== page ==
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New Australian body size data study predicts 3kg weight gain every 10 years – we need to design for it

iMOVE Cooperative Research Centre 4 mins read

Australia’s first anthropometry dataset has revealed we are stacking on about 3kg every ten years – with big implications for transport design, including how big airline seats should be.

 

Anthropometry is the study of measuring human body sizes and shapes.

 

The ground-breaking study conducted by academics at the University of South Australia for partners Transport for NSW (TfNSW) and Department of Transport and Planning Victoria and funded by the iMOVE Cooperative Research Centre has produced a comprehensive anthropometric dataset for Australian adults aged 18-64 – the first time this has been done for the Australian population.

 

In developed countries, obesity and weight gain have risen among adults since the 1960s and children since the 1980s. For Australia, the new dataset suggests a continuing increase in weight for adults of between 1.5 and 3.5kg per decade.

 

“Overall, a likely scenario for Australia over the next 20 years is: no increase in stature, and a 2 to 3kg increase in weight per decade. A conservative scenario, which would lead to more accommodating designs, is an increase in stature of 10mm per decade, and an increase in weight of 3kg per decade,” the university researchers said in their final report released this week.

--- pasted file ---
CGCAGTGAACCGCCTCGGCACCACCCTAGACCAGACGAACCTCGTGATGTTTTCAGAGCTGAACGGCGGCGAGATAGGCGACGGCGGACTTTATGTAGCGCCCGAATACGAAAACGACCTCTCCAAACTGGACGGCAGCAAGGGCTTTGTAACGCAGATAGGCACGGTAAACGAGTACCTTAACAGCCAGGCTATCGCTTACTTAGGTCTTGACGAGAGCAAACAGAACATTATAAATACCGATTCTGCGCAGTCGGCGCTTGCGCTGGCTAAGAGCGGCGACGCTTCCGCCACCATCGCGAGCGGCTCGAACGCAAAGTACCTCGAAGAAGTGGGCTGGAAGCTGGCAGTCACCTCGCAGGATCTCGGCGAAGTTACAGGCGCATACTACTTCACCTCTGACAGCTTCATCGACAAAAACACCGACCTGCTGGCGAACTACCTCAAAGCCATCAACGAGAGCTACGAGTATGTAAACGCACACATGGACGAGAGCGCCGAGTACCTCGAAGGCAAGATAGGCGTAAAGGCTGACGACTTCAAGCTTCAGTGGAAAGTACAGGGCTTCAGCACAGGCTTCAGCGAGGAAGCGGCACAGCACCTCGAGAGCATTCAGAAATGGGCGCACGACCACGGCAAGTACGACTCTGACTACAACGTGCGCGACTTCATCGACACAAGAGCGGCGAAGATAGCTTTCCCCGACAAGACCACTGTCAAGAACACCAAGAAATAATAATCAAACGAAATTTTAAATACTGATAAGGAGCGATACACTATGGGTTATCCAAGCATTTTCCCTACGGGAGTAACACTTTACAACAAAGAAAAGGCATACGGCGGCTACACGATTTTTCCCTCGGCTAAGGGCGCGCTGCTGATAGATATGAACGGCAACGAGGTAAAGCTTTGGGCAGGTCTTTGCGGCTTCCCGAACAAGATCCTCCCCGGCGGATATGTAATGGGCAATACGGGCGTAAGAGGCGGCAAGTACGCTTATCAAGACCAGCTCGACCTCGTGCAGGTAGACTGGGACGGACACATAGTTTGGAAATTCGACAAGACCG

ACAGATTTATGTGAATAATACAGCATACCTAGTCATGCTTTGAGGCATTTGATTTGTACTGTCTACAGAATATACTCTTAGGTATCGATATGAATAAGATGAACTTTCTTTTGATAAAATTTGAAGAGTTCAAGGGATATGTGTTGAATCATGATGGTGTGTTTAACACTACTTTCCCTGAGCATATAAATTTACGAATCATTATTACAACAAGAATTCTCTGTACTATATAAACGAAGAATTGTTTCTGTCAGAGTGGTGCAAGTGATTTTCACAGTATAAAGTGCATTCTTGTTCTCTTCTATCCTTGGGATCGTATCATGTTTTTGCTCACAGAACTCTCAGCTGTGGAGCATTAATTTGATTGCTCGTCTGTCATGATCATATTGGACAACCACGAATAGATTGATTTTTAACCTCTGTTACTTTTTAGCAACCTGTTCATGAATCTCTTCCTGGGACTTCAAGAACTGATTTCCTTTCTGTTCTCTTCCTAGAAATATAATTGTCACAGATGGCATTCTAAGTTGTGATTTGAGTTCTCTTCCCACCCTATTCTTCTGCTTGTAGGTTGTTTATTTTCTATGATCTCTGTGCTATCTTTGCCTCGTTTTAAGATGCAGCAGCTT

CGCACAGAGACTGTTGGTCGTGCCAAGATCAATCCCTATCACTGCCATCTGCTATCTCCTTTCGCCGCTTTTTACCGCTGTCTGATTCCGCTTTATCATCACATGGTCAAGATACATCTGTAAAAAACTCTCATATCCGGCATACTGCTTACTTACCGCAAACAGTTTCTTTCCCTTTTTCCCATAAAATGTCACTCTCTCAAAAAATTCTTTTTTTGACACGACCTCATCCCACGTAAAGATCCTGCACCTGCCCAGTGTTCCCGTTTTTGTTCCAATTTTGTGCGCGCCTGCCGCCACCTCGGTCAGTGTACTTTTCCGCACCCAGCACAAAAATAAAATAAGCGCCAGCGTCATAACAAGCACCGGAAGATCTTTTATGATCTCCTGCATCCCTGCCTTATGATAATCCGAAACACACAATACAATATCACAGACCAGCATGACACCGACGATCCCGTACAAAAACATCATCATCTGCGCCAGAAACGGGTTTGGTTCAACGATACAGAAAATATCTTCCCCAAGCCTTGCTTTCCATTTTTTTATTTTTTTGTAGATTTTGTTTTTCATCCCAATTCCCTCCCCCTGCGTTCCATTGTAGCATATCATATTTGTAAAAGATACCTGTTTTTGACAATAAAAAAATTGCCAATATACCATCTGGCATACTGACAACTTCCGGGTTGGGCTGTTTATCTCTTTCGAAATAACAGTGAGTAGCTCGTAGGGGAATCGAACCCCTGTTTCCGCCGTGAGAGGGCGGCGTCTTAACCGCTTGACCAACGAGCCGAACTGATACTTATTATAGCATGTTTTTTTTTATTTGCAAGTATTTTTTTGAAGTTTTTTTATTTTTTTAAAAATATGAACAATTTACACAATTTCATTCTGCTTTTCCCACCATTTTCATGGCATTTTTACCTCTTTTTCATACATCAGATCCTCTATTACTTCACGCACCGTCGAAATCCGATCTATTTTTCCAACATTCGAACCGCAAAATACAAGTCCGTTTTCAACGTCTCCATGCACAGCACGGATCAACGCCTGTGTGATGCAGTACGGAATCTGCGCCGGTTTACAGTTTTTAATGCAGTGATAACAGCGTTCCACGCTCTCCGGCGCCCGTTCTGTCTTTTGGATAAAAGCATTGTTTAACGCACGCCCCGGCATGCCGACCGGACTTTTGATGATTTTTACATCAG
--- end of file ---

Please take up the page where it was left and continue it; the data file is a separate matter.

The researchers noted the relationship between bigger body sizes and airline seats, citing studies that found “changes in body shape dimensions over the past 30 years have rendered airline seating dimensions to be problematic, and unable to accommodate up to 68% of males and 22% of females”.

 

Historically, commercial airline seating was based on average passenger weight data from the 1950s to 1970s. But as the modern traveller becomes significantly heavier, airlines are facing challenges in accommodating an increasingly larger passenger base.

 

The weight gain trend has serious implications for aircraft design and fuel efficiency. Heavier planes require more fuel, which in turn drives up operational costs and environmental concerns. The issue has gathered significant media interest in recent weeks with US financial analysts saying United Airlines would save USD $80m a year if the average passenger lost about 4.5kg.

 

What about trains, buses, and other forms of transport?

 

The researchers said the new dataset can help industry deal with these issues. “Anticipating the changes in body size over decades is important if one wants to ensure that a design, equipment, or layout will remain fit for use by the intended users over its entire life span,” they said.

 

Ian Christensen, Managing Director of iMOVE CRC, commented on the study's findings:

 

“This research is not just about numbers on a scale. It's about understanding the evolving needs of our population and ensuring our transport systems, both on the ground and in the air, are equipped to serve everyone comfortably and safely with human-centred design.

 

“The data from this study provides a roadmap for the future. It's an opportunity for designers, policymakers, and industry leaders to come together and create transport solutions that are inclusive, sustainable, and forward-thinking.”

 

Christina Kirsch,  Senior Human Factors Specialist at TfNSW, said: